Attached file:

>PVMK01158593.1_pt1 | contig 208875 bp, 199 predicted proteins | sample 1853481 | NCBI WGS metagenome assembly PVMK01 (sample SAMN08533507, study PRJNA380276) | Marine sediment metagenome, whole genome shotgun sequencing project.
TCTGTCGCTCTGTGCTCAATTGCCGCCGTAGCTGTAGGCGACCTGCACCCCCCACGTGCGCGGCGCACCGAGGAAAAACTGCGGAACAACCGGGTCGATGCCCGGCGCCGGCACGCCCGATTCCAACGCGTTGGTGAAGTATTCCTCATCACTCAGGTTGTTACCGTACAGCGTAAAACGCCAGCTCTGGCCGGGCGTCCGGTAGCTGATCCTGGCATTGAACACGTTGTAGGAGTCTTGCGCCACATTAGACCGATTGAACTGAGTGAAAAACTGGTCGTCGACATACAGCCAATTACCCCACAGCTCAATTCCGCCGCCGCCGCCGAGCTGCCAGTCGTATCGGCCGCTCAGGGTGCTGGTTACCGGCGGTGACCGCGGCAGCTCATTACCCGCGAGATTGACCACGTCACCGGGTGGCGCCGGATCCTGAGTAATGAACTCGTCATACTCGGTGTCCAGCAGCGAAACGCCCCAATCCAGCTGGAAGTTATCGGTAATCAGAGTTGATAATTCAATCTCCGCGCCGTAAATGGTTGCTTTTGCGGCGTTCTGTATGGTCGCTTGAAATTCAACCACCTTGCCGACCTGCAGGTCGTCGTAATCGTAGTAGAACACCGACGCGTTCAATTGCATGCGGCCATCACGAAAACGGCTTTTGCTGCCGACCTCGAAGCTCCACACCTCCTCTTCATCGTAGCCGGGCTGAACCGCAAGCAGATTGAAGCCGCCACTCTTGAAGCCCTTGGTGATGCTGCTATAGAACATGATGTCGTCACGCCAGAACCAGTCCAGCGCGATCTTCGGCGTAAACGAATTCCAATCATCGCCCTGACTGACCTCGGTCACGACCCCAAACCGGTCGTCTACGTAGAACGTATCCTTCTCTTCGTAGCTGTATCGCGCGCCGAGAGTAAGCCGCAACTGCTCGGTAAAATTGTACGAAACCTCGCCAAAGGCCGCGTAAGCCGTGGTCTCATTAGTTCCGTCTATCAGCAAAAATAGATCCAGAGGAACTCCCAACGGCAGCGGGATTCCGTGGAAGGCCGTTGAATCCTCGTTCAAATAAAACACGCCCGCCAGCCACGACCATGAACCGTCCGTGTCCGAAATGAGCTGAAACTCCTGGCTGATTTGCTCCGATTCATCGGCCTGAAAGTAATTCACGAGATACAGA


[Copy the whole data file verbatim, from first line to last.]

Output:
>PVMK01158593.1_pt1 | contig 208875 bp, 199 predicted proteins | sample 1853481 | NCBI WGS metagenome assembly PVMK01 (sample SAMN08533507, study PRJNA380276) | Marine sediment metagenome, whole genome shotgun sequencing project.
TCTGTCGCTCTGTGCTCAATTGCCGCCGTAGCTGTAGGCGACCTGCACCCCCCACGTGCGCGGCGCACCGAGGAAAAACTGCGGAACAACCGGGTCGATGCCCGGCGCCGGCACGCCCGATTCCAACGCGTTGGTGAAGTATTCCTCATCACTCAGGTTGTTACCGTACAGCGTAAAACGCCAGCTCTGGCCGGGCGTCCGGTAGCTGATCCTGGCATTGAACACGTTGTAGGAGTCTTGCGCCACATTAGACCGATTGAACTGAGTGAAAAACTGGTCGTCGACATACAGCCAATTACCCCACAGCTCAATTCCGCCGCCGCCGCCGAGCTGCCAGTCGTATCGGCCGCTCAGGGTGCTGGTTACCGGCGGTGACCGCGGCAGCTCATTACCCGCGAGATTGACCACGTCACCGGGTGGCGCCGGATCCTGAGTAATGAACTCGTCATACTCGGTGTCCAGCAGCGAAACGCCCCAATCCAGCTGGAAGTTATCGGTAATCAGAGTTGATAATTCAATCTCCGCGCCGTAAATGGTTGCTTTTGCGGCGTTCTGTATGGTCGCTTGAAATTCAACCACCTTGCCGACCTGCAGGTCGTCGTAATCGTAGTAGAACACCGACGCGTTCAATTGCATGCGGCCATCACGAAAACGGCTTTTGCTGCCGACCTCGAAGCTCCACACCTCCTCTTCATCGTAGCCGGGCTGAACCGCAAGCAGATTGAAGCCGCCACTCTTGAAGCCCTTGGTGATGCTGCTATAGAACATGATGTCGTCACGCCAGAACCAGTCCAGCGCGATCTTCGGCGTAAACGAATTCCAATCATCGCCCTGACTGACCTCGGTCACGACCCCAAACCGGTCGTCTACGTAGAACGTATCCTTCTCTTCGTAGCTGTATCGCGCGCCGAGAGTAAGCCGCAACTGCTCGGTAAAATTGTACGAAACCTCGCCAAAGGCCGCGTAAGCCGTGGTCTCATTAGTTCCGTCTATCAGCAAAAATAGATCCAGAGGAACTCCCAACGGCAGCGGGATTCCGTGGAAGGCCGTTGAATCCTCGTTCAAATAAAACACGCCCGCCAGCCACGACCATGAACCGTCCGTGTCCGAAATGAGCTGAAACTCCTGGCTGATTTGCTCCGATTCATCGGCCTGAAAGTAATTCACGAGATACAGA